by Michael B. Kent, Jr.

The North Carolina Court of Appeals recently issued an important decision addressing one of Governor Cooper’s COVID-19 “lockdown” orders. In North Carolina Bar & Tavern Association v. Cooper, the Court ruled that the order violated the North Carolina Constitution by allowing some businesses to reopen while forcing others to remain closed.

The case involved a challenge to Executive Order No. 141, which permitted certain drinking establishments—such as restaurant and hotel bars—to resume operations so long as they utilized certain safety precautions. The order required private bars to remain closed,
however, stating that “by their very nature,” such businesses “present greater risks of the spread of COVID-19.” Owners of the shuttered bars sued, alleging that the order effected a taking of their businesses and violated their constitutional rights.

Although the Court disagreed that the order constituted an unlawful taking, it found in favor of the bar owners on two of their other claims. First, the Court held that the order violated a provision of the state constitution guaranteeing to all North Carolinians “the enjoyment of the fruits of their own labor.” Second, the Court held that the order violated the state constitution’s guarantee of “the equal protection of the laws.”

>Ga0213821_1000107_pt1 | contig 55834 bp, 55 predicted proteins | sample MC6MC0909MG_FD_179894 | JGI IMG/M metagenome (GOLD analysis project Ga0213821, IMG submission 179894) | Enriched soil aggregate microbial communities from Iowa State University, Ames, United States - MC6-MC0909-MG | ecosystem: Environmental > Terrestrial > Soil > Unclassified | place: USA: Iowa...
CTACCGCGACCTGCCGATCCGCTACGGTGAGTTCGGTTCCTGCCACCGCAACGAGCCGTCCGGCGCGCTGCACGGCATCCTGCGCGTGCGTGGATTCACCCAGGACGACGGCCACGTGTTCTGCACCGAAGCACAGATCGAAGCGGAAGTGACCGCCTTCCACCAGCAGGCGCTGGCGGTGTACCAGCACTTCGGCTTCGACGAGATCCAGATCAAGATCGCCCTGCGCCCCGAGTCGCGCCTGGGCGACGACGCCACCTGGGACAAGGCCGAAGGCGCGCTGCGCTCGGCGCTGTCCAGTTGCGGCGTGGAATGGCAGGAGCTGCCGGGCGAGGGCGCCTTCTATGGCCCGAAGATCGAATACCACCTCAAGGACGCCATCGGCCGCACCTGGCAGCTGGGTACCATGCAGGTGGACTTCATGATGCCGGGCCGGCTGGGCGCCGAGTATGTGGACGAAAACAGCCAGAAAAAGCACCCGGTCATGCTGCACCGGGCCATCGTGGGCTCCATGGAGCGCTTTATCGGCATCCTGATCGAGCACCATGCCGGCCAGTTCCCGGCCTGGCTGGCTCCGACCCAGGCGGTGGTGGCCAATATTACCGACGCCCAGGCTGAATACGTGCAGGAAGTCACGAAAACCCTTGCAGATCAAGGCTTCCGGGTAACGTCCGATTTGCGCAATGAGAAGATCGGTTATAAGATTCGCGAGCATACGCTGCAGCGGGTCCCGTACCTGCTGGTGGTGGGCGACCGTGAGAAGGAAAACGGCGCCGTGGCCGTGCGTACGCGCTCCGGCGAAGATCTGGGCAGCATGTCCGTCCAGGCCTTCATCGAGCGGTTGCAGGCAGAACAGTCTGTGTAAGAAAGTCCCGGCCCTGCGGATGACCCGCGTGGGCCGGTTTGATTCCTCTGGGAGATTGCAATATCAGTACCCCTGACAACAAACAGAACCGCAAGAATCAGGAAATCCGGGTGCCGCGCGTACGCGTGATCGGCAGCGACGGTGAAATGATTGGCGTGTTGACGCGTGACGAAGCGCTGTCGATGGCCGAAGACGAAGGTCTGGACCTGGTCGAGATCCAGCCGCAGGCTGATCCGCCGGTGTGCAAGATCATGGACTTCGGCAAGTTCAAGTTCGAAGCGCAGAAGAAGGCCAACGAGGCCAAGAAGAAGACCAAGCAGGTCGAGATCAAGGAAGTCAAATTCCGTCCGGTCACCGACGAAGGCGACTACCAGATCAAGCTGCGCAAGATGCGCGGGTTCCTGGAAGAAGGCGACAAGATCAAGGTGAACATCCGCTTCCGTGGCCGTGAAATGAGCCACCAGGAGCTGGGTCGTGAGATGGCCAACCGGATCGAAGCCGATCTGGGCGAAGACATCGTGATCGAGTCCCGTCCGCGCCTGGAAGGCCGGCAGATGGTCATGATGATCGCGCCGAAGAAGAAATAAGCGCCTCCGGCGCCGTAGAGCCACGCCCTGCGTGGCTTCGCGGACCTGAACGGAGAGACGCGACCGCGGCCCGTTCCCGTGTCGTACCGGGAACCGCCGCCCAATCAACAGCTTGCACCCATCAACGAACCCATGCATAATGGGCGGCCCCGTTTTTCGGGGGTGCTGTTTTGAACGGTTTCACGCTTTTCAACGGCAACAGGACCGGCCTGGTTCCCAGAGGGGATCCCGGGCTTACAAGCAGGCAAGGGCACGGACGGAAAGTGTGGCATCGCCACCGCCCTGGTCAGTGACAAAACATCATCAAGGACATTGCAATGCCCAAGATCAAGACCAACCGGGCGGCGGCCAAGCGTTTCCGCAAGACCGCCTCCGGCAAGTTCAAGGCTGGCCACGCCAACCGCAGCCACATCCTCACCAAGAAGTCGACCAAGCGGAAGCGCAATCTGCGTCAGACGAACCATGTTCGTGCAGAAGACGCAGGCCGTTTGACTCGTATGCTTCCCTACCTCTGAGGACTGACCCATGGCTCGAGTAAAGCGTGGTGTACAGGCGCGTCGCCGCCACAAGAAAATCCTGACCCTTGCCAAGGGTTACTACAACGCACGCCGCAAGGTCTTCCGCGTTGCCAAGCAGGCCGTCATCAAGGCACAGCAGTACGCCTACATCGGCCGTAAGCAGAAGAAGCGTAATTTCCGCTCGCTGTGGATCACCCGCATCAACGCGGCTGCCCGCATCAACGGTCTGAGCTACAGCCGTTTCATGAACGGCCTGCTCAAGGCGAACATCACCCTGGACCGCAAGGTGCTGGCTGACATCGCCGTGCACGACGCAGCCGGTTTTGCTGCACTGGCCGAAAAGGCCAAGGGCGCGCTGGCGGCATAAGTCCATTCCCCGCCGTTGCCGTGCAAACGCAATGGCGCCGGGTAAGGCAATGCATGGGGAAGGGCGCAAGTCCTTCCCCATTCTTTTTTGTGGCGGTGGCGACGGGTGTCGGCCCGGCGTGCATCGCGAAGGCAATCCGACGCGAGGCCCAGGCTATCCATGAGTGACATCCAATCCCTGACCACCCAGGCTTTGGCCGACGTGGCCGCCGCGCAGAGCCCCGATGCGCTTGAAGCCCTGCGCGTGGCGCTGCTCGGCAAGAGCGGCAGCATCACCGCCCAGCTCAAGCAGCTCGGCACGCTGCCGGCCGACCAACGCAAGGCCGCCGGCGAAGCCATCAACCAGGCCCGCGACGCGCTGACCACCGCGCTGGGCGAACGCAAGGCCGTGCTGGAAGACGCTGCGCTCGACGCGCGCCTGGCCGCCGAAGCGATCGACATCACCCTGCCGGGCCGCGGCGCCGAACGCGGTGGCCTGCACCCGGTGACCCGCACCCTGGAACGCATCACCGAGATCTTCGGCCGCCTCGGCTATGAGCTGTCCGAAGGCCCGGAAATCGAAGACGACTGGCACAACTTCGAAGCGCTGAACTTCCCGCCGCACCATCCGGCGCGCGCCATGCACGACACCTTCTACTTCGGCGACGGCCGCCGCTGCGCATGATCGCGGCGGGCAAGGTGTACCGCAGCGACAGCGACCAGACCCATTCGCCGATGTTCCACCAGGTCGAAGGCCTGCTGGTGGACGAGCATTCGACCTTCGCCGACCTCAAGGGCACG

The order ran afoul of both provisions, the Court ruled, because it resulted in an “irrational and arbitrary” distinction between those bars that could reopen and those that could not. The Court rejected the claim that the decision was based on “data and science.” Much of the government’s evidence came from the Governor’s “own assertions” in other executive orders or from ordinary news articles that could be found “by private citizens utilizing Internet search engines.” The one scientific study the government did produce post-dated Executive Order No. 141 (and, therefore, could not have been the basis for it) and failed to “differentiate between various types of bars.”

Because the evidence did not support the decision to allow some bars to reopen while forcing others to stay closed, the decision was “illogical and not rationally related” to the government’s goal of slowing the spread of the virus. That rendered the executive order unconstitutional, notwithstanding the public health concerns for which it was designed. “Our Constitution,” the Court explained, “applies even when a government official acts with the best stated purposes.”

Envisage attorneys help individuals and businesses protect their constitutional and other legal rights amidst increasingly complex regulatory landscapes (including a previous challenge to Executive Order No. 141). If you have questions about this alert or think we might be of assistance, you may contact us at (919) 755-1317.

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